Over the objections of law enforcement and health officials, a second House committee approved a bill Wednesday that would legally allow some Tennesseans to use medical cannabis.
The measure, sponsored by Rep. Jeremy Faison, R-Crosby, would give those suffering from roughly a dozen maladies a legal defense if they are arrested and prosecuted for having cannabis, provided they have a doctor’s note prescribing the product.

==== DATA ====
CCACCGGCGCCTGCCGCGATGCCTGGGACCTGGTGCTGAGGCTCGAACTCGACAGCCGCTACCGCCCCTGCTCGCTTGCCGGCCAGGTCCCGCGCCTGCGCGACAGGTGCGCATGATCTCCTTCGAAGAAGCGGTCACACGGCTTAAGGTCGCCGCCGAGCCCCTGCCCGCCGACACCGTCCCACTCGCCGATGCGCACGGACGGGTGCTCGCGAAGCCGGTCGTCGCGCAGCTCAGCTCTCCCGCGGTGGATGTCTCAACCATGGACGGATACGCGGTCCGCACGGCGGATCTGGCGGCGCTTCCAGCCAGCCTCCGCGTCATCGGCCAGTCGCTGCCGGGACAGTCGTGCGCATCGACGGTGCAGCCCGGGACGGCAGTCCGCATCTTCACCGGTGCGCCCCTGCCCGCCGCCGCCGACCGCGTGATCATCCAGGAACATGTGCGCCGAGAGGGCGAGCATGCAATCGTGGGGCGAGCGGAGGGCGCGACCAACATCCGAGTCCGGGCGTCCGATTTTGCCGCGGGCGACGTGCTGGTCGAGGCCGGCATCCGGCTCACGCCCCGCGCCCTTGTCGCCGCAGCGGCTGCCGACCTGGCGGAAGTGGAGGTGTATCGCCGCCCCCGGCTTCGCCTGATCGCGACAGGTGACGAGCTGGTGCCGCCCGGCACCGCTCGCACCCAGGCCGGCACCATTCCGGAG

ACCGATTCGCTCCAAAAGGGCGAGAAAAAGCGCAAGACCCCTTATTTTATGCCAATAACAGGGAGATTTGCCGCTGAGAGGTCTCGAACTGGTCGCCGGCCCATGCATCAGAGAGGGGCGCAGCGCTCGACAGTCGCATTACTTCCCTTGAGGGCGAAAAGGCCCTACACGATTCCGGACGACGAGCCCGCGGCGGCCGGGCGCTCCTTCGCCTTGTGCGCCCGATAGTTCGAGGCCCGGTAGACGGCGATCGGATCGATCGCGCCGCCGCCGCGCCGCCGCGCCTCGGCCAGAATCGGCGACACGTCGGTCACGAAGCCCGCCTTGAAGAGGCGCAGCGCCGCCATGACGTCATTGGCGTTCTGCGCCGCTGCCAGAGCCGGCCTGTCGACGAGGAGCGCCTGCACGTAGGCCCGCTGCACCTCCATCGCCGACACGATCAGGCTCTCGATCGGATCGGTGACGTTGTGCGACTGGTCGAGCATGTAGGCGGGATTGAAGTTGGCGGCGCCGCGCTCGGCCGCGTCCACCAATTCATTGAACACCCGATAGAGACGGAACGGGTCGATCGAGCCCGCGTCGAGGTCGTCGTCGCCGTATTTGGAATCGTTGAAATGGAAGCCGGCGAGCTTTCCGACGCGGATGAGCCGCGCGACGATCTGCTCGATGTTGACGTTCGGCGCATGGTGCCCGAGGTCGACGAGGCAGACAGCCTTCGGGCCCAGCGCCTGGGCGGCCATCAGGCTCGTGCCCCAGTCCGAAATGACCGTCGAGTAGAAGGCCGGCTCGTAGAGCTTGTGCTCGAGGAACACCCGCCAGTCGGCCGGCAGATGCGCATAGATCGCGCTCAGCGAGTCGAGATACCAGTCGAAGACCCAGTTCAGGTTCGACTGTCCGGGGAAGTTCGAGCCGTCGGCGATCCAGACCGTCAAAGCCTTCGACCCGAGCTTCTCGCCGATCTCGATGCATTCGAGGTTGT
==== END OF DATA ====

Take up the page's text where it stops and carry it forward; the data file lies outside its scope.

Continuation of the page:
The House Criminal Justice Committee advanced the legislation with a 9-2 vote.
Voting in favor were Reps. Sherry Jones, D-Nashville; Raumesh Akbari, D-Memphis; Rep. Antonio Parkinson, D-Memphis; Andrew Farmer, R-Sevierville; Jim Coley, R-Bartlett; Mary Littleton, R-Dickson; Michael Curcio, R-Dickson; Micah Van Huss, R-Jonesborough; and Rep. Tilman Goins, R-Morristown.
Voting against the measure were Reps. William Lamberth, R-Cottontown, and Paul Sherrell, R-Sparta.
The committee’s vote comes one week after Faison introduced a significantly altered version of the bill.
The bill was further amended Wednesday to eliminate a provision that would allow people to obtain medical cards from other states in order to legally hold cannabis in Tennessee.